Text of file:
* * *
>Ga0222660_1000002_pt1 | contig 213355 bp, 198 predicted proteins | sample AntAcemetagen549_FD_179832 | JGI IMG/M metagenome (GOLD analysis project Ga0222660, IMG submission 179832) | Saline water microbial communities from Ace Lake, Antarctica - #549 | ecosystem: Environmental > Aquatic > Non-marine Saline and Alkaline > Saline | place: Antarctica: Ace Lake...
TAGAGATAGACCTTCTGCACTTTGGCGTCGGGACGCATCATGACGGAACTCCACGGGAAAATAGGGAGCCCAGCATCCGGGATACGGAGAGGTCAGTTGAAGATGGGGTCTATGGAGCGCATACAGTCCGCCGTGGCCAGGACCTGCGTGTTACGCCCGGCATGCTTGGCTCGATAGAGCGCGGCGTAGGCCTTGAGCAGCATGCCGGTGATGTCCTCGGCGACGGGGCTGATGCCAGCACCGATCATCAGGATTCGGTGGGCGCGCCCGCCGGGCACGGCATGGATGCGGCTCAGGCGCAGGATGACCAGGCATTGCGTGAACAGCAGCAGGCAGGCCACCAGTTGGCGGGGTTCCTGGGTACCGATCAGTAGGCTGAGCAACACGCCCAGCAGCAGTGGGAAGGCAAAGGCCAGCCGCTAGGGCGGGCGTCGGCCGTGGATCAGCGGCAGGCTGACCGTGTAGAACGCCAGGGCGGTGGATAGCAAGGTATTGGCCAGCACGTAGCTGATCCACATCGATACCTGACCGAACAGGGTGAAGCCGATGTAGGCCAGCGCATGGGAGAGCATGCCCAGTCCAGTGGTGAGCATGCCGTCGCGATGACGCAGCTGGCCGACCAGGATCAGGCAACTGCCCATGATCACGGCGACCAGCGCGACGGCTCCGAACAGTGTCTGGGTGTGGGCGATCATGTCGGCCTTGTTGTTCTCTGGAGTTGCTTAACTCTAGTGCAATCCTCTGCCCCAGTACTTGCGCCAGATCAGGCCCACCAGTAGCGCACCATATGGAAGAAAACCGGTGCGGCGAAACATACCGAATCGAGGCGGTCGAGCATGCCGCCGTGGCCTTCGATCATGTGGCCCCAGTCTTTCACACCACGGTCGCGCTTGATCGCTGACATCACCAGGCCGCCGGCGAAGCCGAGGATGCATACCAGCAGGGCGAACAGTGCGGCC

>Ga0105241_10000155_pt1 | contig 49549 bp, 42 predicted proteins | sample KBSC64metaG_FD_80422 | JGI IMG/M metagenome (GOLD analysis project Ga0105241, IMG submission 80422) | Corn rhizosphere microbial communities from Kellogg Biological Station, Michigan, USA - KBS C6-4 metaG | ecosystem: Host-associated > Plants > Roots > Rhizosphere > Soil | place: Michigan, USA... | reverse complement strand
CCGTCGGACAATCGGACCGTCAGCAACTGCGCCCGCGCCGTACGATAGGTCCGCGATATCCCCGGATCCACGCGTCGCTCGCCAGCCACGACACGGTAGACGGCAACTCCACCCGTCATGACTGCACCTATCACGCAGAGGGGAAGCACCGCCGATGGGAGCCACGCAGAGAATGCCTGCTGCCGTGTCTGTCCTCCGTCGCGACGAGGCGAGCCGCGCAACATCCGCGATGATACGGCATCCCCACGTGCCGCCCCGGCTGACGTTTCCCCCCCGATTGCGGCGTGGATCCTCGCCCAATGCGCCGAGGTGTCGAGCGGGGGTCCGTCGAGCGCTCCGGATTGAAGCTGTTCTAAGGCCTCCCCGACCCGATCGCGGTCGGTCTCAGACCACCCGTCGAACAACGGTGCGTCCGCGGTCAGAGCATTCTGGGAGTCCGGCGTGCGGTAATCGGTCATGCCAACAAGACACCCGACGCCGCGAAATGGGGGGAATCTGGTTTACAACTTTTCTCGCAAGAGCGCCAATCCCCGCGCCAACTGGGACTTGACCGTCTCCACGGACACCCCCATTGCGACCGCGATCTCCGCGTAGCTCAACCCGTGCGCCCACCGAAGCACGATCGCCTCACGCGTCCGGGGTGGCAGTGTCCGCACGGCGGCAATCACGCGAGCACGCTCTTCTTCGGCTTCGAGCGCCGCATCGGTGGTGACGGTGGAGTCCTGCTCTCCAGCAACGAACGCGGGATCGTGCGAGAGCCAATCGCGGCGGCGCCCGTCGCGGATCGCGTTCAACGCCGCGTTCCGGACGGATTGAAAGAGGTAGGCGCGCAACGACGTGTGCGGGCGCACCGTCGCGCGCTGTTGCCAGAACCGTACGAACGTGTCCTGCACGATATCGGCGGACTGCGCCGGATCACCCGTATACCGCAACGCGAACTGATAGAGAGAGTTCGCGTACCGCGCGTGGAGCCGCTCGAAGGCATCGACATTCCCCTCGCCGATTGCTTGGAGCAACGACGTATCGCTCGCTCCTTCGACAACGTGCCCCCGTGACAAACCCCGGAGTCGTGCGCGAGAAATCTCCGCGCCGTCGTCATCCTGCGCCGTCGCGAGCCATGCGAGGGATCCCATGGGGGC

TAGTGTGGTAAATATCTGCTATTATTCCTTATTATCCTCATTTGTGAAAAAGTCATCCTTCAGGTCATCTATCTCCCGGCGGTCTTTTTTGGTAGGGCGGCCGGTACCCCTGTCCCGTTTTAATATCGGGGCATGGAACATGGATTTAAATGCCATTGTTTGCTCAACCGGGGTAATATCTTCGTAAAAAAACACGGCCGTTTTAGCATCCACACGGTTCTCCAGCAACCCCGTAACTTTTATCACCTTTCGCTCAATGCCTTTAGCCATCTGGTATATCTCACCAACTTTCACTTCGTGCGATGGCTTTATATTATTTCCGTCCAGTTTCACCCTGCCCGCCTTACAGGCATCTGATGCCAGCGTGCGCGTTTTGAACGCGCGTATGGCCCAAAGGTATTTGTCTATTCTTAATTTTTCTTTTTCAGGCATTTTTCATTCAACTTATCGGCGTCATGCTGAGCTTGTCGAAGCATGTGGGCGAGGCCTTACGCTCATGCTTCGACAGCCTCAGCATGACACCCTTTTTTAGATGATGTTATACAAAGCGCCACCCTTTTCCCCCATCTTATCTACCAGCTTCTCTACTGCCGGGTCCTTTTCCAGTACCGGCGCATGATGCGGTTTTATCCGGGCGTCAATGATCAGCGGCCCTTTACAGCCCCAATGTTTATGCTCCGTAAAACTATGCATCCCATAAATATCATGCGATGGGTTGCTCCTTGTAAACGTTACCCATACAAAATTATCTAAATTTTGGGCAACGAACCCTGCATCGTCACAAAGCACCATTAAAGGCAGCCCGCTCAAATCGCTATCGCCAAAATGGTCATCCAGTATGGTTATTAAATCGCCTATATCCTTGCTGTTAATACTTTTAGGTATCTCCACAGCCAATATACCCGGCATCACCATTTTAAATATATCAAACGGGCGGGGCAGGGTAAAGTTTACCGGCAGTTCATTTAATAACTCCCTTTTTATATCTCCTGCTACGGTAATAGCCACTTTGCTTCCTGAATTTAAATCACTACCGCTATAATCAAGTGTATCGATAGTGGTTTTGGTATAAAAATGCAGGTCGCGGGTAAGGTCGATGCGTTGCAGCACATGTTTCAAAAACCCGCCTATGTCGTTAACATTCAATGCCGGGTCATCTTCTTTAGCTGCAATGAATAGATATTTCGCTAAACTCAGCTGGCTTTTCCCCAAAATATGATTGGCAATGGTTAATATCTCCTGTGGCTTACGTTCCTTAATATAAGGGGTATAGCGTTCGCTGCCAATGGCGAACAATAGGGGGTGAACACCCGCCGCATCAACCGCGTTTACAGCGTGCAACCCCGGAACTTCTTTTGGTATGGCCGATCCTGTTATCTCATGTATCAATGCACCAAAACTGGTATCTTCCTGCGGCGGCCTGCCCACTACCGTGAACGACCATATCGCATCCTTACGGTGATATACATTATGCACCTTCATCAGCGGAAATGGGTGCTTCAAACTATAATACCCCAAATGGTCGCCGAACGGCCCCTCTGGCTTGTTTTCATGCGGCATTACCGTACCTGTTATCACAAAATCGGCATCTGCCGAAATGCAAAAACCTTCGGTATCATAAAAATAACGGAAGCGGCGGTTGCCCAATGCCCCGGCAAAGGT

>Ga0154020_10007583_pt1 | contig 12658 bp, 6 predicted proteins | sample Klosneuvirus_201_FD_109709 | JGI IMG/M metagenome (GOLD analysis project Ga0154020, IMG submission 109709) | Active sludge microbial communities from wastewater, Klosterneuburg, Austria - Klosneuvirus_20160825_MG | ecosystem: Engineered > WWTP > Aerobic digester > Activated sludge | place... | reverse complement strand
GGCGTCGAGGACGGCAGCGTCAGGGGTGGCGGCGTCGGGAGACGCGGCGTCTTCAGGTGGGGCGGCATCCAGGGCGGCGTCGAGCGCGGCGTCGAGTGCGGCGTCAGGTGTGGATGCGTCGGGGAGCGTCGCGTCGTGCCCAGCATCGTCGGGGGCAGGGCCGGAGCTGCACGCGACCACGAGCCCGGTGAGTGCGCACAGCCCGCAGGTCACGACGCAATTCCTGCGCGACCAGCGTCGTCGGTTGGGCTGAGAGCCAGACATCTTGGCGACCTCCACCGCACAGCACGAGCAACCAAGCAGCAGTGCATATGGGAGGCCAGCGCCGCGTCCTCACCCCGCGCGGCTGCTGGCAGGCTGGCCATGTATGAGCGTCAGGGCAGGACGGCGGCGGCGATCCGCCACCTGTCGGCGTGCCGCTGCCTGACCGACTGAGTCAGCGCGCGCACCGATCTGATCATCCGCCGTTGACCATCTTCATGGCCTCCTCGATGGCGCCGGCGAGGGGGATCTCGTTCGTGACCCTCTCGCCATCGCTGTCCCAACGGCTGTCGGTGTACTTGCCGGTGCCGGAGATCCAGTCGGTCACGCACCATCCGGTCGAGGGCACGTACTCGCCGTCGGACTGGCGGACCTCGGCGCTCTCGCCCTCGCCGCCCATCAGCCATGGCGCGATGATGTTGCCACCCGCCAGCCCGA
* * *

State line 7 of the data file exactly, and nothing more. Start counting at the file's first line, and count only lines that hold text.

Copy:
GGCGTCGAGGACGGCAGCGTCAGGGGTGGCGGCGTCGGGAGACGCGGCGTCTTCAGGTGGGGCGGCATCCAGGGCGGCGTCGAGCGCGGCGTCGAGTGCGGCGTCAGGTGTGGATGCGTCGGGGAGCGTCGCGTCGTGCCCAGCATCGTCGGGGGCAGGGCCGGAGCTGCACGCGACCACGAGCCCGGTGAGTGCGCACAGCCCGCAGGTCACGACGCAATTCCTGCGCGACCAGCGTCGTCGGTTGGGCTGAGAGCCAGACATCTTGGCGACCTCCACCGCACAGCACGAGCAACCAAGCAGCAGTGCATATGGGAGGCCAGCGCCGCGTCCTCACCCCGCGCGGCTGCTGGCAGGCTGGCCATGTATGAGCGTCAGGGCAGGACGGCGGCGGCGATCCGCCACCTGTCGGCGTGCCGCTGCCTGACCGACTGAGTCAGCGCGCGCACCGATCTGATCATCCGCCGTTGACCATCTTCATGGCCTCCTCGATGGCGCCGGCGAGGGGGATCTCGTTCGTGACCCTCTCGCCATCGCTGTCCCAACGGCTGTCGGTGTACTTGCCGGTGCCGGAGATCCAGTCGGTCACGCACCATCCGGTCGAGGGCACGTACTCGCCGTCGGACTGGCGGACCTCGGCGCTCTCGCCCTCGCCGCCCATCAGCCATGGCGCGATGATGTTGCCACCCGCCAGCCCGA